Experts ranging from research managers to customer care specialists have been recently pointing to a growing trend: internet surveys, once a hugely powerful tool for tapping the mind of the consumer, are increasingly being replaced by social media.
Despite the power commanded by social media platforms like Facebook and Twitter, this news would still have come as a surprise just several years ago. At one point, Online Surveys were a darling of the tech age; they rose to prominence alongside the dot com boom, as start-up companies like SurveyMonkey established a business model whereby anyone could create a survey online.
Such survey companies are still successful, but they are more and more often used by individuals and academic research institutions, not by businesses. This change can, in part, be explained by the success of online surveys themselves. Ten years ago, an online survey was novel enough that many consumers were willing to click on a survey and answer the associated questions. Five years ago they would have been less willing, but many businesses sensed this and shortened their surveys accordingly. Today, though, surveys are everywhere, and many internet users hesitate to answer even the shortest ones.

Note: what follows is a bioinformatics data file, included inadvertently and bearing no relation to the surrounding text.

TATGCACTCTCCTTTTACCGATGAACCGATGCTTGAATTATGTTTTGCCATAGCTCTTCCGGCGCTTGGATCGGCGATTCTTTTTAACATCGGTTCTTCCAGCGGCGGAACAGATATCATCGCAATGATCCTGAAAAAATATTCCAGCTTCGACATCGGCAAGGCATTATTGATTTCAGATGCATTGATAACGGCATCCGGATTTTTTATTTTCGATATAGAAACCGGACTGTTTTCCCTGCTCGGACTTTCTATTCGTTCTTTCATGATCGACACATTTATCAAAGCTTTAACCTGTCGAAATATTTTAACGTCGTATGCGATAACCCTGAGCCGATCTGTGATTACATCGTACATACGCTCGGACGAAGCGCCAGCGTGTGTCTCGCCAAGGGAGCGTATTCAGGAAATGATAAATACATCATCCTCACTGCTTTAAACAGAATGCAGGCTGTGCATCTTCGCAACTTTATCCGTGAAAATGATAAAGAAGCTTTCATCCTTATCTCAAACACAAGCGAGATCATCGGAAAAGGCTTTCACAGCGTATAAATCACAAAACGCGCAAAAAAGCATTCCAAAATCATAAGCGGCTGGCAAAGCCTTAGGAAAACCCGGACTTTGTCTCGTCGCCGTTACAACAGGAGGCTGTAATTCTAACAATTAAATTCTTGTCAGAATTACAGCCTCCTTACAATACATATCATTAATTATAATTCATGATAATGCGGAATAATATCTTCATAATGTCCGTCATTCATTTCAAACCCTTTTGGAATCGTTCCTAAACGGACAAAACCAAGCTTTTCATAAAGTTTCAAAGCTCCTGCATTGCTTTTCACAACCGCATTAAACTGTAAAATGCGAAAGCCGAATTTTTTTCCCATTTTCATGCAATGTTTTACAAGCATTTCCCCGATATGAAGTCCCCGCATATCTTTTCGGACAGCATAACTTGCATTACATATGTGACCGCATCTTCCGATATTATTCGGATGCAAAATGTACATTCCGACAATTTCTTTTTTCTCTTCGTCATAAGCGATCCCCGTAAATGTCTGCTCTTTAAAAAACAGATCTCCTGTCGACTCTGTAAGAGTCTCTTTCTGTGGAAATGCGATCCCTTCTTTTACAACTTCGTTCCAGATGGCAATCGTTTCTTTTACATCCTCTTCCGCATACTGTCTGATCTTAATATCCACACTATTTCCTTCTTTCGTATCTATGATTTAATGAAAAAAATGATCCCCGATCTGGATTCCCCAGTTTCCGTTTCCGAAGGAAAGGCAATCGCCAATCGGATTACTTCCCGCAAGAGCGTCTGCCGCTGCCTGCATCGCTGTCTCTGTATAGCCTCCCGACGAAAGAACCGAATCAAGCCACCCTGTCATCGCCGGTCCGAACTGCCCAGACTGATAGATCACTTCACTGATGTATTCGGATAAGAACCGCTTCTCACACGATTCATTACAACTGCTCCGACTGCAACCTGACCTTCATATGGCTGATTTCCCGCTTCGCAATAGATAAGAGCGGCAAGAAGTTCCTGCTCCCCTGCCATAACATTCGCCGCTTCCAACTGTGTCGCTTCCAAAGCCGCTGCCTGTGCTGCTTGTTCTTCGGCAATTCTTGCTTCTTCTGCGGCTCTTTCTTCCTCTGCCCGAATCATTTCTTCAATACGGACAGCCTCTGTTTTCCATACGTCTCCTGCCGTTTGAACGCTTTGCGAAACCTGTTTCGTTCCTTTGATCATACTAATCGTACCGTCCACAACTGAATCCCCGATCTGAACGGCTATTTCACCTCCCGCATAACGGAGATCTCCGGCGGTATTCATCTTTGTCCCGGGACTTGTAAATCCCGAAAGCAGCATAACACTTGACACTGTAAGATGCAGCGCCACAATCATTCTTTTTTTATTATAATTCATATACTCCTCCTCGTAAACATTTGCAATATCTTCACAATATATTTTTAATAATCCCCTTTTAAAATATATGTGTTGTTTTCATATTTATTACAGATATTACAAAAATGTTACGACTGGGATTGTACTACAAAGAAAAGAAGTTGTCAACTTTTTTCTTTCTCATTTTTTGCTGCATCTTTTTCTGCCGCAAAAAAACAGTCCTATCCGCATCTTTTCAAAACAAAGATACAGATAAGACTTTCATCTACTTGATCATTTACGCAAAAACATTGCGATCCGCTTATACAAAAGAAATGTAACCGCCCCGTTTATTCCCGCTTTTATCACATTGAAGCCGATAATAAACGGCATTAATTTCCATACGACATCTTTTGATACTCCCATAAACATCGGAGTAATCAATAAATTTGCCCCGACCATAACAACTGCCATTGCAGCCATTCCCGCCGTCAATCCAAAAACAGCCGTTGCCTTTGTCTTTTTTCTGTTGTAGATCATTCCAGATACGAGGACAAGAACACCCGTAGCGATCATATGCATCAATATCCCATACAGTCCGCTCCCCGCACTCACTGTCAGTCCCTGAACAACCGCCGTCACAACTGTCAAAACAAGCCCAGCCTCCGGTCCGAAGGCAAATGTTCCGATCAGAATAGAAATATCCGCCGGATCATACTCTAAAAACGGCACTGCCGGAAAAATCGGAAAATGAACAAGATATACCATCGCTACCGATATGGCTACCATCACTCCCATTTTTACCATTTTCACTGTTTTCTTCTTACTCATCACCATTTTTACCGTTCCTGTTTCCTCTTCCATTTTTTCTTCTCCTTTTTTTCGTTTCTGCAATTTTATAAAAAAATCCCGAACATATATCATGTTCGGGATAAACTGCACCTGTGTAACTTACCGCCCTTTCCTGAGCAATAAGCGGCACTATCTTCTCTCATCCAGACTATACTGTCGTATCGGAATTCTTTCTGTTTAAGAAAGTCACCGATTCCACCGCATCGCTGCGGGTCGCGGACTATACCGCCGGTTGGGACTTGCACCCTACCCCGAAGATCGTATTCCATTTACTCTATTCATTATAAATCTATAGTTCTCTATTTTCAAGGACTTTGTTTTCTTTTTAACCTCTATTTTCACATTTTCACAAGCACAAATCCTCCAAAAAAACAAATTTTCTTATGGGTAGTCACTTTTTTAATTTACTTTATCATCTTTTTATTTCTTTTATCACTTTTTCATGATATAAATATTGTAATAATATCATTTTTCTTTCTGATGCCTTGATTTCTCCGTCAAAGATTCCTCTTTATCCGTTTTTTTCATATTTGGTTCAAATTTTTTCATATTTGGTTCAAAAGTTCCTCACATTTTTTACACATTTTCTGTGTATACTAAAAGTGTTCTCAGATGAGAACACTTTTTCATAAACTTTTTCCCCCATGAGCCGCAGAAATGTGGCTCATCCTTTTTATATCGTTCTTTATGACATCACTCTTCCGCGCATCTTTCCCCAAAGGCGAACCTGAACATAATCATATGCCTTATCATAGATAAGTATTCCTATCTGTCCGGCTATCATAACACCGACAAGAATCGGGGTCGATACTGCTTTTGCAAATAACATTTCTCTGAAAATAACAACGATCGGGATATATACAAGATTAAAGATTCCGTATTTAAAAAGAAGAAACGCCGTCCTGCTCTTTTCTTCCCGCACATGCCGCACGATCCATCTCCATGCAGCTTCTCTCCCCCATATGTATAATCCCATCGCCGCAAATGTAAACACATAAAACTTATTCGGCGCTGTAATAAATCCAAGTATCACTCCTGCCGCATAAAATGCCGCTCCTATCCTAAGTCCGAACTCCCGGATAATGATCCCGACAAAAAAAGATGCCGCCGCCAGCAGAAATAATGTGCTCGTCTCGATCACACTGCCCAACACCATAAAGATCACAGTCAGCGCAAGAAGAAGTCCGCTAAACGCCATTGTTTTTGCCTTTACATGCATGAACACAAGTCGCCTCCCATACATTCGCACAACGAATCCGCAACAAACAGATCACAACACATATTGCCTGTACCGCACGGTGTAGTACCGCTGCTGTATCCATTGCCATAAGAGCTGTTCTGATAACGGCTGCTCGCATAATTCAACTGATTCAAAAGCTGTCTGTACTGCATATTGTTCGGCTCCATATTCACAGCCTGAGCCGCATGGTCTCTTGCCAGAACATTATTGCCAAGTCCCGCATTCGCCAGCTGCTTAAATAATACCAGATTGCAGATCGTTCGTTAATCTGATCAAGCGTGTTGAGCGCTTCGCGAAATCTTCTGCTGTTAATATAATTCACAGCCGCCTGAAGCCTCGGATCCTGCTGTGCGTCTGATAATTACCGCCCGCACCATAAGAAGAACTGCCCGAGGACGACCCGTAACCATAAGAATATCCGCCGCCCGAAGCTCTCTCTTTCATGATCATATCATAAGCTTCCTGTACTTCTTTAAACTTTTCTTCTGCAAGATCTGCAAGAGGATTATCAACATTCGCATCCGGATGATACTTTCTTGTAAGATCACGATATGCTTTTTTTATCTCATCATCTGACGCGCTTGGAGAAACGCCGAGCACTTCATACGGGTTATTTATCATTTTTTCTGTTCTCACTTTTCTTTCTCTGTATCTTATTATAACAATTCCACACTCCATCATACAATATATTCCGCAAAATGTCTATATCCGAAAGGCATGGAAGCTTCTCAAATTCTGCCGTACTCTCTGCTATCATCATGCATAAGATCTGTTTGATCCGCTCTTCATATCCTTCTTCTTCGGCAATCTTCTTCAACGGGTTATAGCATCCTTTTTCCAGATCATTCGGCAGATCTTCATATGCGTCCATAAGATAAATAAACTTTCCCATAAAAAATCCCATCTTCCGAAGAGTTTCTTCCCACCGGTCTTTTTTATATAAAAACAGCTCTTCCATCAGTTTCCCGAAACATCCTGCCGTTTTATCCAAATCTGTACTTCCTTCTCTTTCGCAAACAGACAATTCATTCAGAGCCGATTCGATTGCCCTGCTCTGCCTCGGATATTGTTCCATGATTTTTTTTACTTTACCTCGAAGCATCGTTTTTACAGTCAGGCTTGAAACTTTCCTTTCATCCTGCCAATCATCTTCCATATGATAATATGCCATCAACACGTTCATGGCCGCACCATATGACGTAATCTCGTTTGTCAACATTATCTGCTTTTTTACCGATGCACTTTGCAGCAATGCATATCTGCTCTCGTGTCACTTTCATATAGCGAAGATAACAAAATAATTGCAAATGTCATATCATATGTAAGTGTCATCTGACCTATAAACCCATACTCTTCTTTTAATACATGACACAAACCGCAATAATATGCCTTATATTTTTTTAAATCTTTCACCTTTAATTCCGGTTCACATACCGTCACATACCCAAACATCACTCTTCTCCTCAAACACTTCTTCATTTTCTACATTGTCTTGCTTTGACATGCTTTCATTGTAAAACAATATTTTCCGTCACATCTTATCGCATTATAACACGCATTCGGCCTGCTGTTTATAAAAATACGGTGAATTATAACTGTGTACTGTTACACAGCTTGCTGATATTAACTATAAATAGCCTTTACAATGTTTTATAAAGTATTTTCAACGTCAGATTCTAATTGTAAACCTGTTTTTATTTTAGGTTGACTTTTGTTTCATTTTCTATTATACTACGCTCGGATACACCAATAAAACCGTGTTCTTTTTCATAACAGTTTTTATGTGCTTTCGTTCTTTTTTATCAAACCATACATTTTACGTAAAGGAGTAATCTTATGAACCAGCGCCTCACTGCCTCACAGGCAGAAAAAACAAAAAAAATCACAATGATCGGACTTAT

At the same time, social media offers some tools that provide a fuller picture of customer engagement. While surveys can capture what the customer is thinking, social networking sites can see and track that thought process in real time. This can be done by creating Facebook polls, giving out samples to people and then seeing what they write on your Facebook page, and by tracking Twitter for relevant updates, among other approaches. These approaches allow researchers to see what customers are thinking in the “real world” – rather than in the world of a survey, where people are more conscious of their comments. It also attracts a demographic different from those who self-select to take a survey.
But even if their luster is diminished, and even if social media provides opportunities that a traditional survey cannot match, it’s hard to imagine that online surveys will actual decrease in importance and in use anytime in the near future. At the end of the day, even if researchers want to augment their report with studies from social networking sites, surveys still allow companies to ask targeted questions of the consumer and clearly analyze the results. And because they’re generally cheap, easy, and useful, there’s no reason to abandon an approach that includes online surveys – even if social media now plays a bigger role.